• protonsforbreakfast Says:


      I just don’t understand why the Vaillant thermal readings are so poor. I agree with all your comments about sources of uncertainty, and I would not be surprised if the error were 5% or even 10%. But their numbers are just way off. Personally, I suspect they have good data internally but that this is a software problem. These great pumps really are let down by their software.

      In any case, good luck and keep warm!


      • Joe Wentworth Says:

        In response to our earlier head scratching I have found in part why the energy yeild figures from the vaillant control unit are so much lower than your heat meter readings

        They are infact ‘environmental energy yeild’ values so need adding to the electrical consumption for the same period to get a better delivered heat value.

        See second last page of:


        Still annoying that you can only have today’s, this month and all times totals. But for me without independent heat metering it will improve my basic monitoring.

        Happy new year.

      • protonsforbreakfast Says:

        Joe, Good Morning and Happy New Year.

        The built-in monitoring may be better than nothing, but based on my results taken yesterday, I don’t think it’s very good.

        Mick Wall disagrees with me!

        Anyway – whatever: best wishes for a low energy new year. M

  6. Greg Says:

    Hi Michael
    I have read your article regarding calculation of the Heat Transfer Coefficient as I am interested in a heat pump for my radiant floor heating. I have a few questions:1)I am not clear on how you arrive on the average daily temperatures. Is that a value of each day that I can find for my specific location via a weather service? or Do I take the average of the low/high temps of that day?
    2)I have an electric boiler and I document daily kWh heating as well as daily low temps. I seem to recall that you mentioned to take the highest daily kWh usage for the heating season and divide that by a 24(hours/day?) to arrive on an estimated Heat Pump size- this being the minimum size for a heat pump that would run constantly.

    • Greg Says:

      I did not realize my weather station reports a daily temp. I will use these daily average numbers.

    • protonsforbreakfast Says:

      Greg, Good Morning.

      1. I thought long and hard about which temperature to use, but my conclusions was that – on balance – the average temperature was likely to be best estimate of heating demand. Why did I choose that? The minimum temperature generally occurs in the wee small hours and may not represent the demand to which occupants try to respond. Historically people estimated the average temperature as (T_max + T_min)/2 but in these days of 5 minute data-logging intervals, the true average is generally available on meteorological sites.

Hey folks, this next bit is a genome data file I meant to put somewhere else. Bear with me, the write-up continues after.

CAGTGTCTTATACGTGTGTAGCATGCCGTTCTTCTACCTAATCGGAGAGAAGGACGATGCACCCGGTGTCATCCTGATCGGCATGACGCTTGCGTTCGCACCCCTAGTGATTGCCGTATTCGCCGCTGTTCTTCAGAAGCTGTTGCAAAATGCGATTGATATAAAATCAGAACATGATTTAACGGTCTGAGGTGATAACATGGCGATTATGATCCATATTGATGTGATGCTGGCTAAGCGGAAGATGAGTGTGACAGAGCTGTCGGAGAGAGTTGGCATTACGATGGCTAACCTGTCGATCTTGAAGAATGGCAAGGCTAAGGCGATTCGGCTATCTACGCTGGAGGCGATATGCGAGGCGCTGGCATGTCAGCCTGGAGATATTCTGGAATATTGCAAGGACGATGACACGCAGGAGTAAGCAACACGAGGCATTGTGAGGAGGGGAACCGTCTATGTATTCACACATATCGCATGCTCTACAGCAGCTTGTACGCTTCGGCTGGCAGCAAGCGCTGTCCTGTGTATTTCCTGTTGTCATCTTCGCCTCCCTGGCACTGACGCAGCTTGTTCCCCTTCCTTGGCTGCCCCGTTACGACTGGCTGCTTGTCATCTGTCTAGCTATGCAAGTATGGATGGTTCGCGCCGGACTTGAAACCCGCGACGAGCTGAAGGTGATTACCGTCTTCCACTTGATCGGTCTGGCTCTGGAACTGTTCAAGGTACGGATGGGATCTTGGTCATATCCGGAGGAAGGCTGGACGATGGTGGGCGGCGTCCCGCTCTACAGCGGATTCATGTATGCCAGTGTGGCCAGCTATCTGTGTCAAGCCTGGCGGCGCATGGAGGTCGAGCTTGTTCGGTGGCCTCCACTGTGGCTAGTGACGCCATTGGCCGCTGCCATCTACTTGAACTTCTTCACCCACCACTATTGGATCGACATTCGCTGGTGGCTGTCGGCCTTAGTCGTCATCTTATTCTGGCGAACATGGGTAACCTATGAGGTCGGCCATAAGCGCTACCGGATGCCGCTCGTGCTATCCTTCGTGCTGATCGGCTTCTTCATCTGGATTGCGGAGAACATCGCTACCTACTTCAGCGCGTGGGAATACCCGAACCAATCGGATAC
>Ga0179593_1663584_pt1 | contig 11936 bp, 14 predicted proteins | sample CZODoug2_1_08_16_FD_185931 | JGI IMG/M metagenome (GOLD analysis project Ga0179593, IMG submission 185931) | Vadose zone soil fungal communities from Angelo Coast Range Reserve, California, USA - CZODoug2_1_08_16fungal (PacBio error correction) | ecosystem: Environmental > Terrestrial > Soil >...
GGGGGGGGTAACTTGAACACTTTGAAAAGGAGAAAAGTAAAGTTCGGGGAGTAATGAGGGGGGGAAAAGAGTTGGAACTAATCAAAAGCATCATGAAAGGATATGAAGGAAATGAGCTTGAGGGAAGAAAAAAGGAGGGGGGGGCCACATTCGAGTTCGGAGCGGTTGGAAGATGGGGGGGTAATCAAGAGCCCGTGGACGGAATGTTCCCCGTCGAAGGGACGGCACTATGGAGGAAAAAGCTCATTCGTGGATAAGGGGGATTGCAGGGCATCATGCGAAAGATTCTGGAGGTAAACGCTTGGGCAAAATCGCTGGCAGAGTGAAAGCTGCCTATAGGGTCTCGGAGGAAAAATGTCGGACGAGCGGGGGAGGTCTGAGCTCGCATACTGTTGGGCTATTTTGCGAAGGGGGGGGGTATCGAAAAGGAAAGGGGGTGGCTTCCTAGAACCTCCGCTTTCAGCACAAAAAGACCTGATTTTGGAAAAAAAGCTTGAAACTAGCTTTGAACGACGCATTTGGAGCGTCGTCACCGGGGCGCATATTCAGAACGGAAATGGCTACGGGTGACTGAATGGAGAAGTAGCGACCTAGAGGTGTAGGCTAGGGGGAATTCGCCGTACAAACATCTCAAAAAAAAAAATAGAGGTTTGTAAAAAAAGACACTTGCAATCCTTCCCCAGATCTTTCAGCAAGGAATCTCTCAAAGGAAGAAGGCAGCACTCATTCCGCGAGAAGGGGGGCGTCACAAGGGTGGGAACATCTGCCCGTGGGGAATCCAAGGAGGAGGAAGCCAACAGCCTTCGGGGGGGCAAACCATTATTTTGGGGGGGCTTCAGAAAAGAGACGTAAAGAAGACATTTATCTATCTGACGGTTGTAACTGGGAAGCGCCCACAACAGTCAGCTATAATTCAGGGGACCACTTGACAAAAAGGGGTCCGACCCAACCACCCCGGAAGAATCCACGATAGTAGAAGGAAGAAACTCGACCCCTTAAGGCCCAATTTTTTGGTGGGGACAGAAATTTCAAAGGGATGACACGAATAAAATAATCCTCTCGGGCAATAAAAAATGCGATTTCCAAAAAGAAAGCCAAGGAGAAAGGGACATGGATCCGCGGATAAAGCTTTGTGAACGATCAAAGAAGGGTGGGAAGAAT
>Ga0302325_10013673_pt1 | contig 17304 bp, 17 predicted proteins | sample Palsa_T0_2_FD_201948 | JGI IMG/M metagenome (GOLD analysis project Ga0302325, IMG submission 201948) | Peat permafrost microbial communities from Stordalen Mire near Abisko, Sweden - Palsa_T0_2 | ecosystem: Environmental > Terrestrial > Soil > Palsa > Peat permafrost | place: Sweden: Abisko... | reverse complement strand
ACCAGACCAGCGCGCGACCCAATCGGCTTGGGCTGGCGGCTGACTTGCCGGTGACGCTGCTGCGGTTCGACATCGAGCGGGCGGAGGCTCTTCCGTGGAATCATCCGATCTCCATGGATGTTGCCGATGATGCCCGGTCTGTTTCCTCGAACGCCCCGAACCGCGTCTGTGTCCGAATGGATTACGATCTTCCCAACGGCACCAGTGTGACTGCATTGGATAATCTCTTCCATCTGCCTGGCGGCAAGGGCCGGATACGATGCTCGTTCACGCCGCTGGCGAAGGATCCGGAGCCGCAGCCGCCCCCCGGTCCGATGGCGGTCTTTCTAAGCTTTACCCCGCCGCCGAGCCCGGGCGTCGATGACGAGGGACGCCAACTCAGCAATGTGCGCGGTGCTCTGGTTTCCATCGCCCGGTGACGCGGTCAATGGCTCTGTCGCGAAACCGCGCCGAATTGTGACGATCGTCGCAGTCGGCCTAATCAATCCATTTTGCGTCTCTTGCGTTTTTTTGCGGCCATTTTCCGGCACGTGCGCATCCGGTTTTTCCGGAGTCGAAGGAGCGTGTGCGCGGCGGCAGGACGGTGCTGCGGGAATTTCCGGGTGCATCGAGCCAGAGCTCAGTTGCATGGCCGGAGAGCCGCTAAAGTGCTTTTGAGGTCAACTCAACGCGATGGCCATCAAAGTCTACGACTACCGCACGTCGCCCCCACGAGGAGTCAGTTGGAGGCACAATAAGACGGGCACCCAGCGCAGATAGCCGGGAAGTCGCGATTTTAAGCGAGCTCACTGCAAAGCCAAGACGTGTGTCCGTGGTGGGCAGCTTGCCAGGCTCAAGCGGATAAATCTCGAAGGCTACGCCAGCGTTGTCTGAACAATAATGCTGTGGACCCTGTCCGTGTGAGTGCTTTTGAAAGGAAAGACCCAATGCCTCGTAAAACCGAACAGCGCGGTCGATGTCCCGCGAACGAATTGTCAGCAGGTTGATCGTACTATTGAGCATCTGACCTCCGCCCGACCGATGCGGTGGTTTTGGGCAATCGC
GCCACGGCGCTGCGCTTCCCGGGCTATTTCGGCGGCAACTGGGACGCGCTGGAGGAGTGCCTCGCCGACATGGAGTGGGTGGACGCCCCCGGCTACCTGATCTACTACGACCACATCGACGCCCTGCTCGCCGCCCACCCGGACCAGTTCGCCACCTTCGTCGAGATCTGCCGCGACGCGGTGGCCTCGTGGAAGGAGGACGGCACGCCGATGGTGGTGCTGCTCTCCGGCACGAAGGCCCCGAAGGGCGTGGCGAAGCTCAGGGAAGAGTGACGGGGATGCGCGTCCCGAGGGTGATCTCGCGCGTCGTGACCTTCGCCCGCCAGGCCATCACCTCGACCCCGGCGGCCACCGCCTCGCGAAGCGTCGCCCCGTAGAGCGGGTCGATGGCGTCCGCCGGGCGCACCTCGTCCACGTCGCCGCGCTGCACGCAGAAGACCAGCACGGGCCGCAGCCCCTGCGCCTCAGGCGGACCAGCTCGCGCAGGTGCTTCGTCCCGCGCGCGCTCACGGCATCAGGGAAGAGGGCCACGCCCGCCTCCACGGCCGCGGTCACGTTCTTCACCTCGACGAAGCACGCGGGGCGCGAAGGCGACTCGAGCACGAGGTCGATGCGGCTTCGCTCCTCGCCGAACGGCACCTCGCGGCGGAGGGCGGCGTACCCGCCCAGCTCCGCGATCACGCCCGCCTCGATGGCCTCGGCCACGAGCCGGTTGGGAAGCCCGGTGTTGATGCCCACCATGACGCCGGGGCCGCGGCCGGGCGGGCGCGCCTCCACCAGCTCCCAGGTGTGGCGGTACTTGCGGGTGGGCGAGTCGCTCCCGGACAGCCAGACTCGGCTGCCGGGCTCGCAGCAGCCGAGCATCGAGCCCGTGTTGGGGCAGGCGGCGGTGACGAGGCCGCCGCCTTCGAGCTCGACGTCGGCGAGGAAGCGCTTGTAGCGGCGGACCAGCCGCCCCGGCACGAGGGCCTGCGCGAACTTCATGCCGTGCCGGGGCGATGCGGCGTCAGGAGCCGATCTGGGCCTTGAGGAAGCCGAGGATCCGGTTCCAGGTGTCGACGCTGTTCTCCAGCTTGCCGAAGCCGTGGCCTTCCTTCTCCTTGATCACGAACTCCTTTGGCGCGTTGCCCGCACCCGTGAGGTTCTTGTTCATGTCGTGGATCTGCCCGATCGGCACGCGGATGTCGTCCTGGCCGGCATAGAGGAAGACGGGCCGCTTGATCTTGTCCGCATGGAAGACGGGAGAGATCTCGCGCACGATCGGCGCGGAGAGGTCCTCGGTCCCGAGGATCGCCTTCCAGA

2. So you are using an electric boiler for your under floor heating (UFH)? If so, then taking the heat input (kWh) – your boiler is 100% efficient ! – and dividing by 24 h will give you the average heating power – neglecting any domestic hot water heating.

      So I would recommend that you establish the HTC using the average internal and external temperatures and the average heat input to the house. Once you have the HTC then you can estimate the heat pump size from the heating demand at your design temperature – typically -3 °C in the southern half of the UK.

      Does that make sense?

      All the best


  7. Greg Says:

    Hi Michael,
    Thank You for the info. Regarding HTC which is the slope in W/c: Now that I finally figured the x axis of heating demand, I am unclear how you arrive on the Y axis. With electric heat I would guess that I use the kW heat usage or should I use kW/hr (kW/24)?

    • protonsforbreakfast Says:

      Greg, Good Evening.

      It’s complicated.

      Simple Guess: If heating a dwelling gas, this will likely be the largest amount of heating. So you could just take the daily gas usage (kWh) and use this for the ‘y’ data.

      Better Guess: Assume the gas heating is only 90% efficient – 10% of the heat produced by the boiler does not enter your home but leaves through the flue.

      Best Guess: Include boiler inefficiency as above but also add in the heat produced all teh electricity used that day – typically another 10 to 20 kWh. And also the 2.4 kWh/day with which each adult human heats the house.

      In my experience, the simple guess will be not far off.

      Best wishes